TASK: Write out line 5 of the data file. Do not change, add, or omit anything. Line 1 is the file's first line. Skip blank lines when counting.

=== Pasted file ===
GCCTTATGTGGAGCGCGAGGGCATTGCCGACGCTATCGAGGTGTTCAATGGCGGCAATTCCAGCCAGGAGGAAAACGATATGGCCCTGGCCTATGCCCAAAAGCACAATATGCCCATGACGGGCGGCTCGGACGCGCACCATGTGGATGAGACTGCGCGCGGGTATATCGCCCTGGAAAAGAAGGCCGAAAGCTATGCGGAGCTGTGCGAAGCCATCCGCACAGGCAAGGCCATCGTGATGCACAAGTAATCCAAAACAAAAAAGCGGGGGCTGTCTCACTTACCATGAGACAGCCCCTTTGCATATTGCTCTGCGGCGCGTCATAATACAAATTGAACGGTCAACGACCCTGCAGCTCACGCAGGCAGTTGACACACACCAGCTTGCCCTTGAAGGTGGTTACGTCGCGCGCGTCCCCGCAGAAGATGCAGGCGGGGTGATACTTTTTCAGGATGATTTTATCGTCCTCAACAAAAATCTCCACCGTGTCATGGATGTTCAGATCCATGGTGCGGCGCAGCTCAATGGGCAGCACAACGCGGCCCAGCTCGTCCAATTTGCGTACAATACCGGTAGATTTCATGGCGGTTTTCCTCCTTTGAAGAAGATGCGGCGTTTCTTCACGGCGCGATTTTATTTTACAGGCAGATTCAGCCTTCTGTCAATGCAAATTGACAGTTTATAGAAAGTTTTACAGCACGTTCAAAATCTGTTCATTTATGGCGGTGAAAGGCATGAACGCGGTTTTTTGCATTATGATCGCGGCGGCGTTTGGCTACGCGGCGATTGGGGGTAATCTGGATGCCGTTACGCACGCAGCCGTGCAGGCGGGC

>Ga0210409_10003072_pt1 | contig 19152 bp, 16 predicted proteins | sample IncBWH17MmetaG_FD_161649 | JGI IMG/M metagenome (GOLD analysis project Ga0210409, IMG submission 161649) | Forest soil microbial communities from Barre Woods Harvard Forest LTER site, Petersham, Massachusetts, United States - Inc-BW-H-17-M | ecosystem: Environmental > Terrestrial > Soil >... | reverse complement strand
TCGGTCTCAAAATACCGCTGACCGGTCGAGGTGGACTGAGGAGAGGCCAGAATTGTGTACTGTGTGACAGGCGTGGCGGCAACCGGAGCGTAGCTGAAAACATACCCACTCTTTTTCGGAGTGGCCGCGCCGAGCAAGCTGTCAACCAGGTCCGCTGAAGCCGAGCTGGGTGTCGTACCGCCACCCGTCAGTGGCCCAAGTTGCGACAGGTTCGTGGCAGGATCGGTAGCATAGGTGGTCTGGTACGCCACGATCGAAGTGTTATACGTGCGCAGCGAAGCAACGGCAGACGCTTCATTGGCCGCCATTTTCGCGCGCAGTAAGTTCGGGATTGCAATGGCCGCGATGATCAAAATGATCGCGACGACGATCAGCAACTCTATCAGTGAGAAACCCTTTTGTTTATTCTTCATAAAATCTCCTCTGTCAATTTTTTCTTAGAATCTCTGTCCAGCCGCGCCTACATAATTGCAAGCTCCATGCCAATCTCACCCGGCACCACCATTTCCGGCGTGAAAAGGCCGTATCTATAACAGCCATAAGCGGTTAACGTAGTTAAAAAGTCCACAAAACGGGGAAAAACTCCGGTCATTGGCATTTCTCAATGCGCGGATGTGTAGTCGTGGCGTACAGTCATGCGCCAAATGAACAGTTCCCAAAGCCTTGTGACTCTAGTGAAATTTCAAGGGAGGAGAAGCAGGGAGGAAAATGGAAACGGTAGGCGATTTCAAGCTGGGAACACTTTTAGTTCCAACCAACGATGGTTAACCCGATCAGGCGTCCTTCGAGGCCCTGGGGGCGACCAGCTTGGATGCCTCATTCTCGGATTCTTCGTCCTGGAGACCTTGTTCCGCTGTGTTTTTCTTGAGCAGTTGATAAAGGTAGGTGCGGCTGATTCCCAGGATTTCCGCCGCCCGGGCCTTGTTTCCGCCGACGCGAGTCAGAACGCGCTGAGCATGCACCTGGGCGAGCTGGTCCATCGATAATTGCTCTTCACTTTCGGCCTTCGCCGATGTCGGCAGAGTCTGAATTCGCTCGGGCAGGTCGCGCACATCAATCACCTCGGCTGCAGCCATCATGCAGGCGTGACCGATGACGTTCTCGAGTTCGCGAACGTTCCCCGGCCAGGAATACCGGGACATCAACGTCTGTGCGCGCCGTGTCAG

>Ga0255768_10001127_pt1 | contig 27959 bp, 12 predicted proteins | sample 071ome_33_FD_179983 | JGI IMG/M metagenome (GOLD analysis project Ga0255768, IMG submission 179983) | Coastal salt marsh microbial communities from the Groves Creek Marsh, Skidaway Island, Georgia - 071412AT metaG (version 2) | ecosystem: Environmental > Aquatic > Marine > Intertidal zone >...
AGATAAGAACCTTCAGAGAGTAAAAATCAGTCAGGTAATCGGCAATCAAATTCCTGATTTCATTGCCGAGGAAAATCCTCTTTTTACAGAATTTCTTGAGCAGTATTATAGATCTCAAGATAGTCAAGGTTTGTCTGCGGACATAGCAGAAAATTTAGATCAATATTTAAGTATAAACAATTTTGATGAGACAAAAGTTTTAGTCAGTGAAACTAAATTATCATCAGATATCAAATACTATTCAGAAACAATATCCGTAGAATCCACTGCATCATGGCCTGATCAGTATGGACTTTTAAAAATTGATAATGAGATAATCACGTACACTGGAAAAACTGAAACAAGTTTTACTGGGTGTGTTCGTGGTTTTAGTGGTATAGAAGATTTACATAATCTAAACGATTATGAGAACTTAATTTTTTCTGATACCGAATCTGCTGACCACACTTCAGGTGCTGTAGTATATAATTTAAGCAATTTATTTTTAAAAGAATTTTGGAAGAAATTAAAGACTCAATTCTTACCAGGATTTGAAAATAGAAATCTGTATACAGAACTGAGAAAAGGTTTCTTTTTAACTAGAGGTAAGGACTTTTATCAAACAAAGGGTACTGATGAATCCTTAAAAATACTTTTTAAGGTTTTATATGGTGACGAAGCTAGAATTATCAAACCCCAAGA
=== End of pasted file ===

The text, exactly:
AGATAAGAACCTTCAGAGAGTAAAAATCAGTCAGGTAATCGGCAATCAAATTCCTGATTTCATTGCCGAGGAAAATCCTCTTTTTACAGAATTTCTTGAGCAGTATTATAGATCTCAAGATAGTCAAGGTTTGTCTGCGGACATAGCAGAAAATTTAGATCAATATTTAAGTATAAACAATTTTGATGAGACAAAAGTTTTAGTCAGTGAAACTAAATTATCATCAGATATCAAATACTATTCAGAAACAATATCCGTAGAATCCACTGCATCATGGCCTGATCAGTATGGACTTTTAAAAATTGATAATGAGATAATCACGTACACTGGAAAAACTGAAACAAGTTTTACTGGGTGTGTTCGTGGTTTTAGTGGTATAGAAGATTTACATAATCTAAACGATTATGAGAACTTAATTTTTTCTGATACCGAATCTGCTGACCACACTTCAGGTGCTGTAGTATATAATTTAAGCAATTTATTTTTAAAAGAATTTTGGAAGAAATTAAAGACTCAATTCTTACCAGGATTTGAAAATAGAAATCTGTATACAGAACTGAGAAAAGGTTTCTTTTTAACTAGAGGTAAGGACTTTTATCAAACAAAGGGTACTGATGAATCCTTAAAAATACTTTTTAAGGTTTTATATGGTGACGAAGCTAGAATTATCAAACCCCAAGA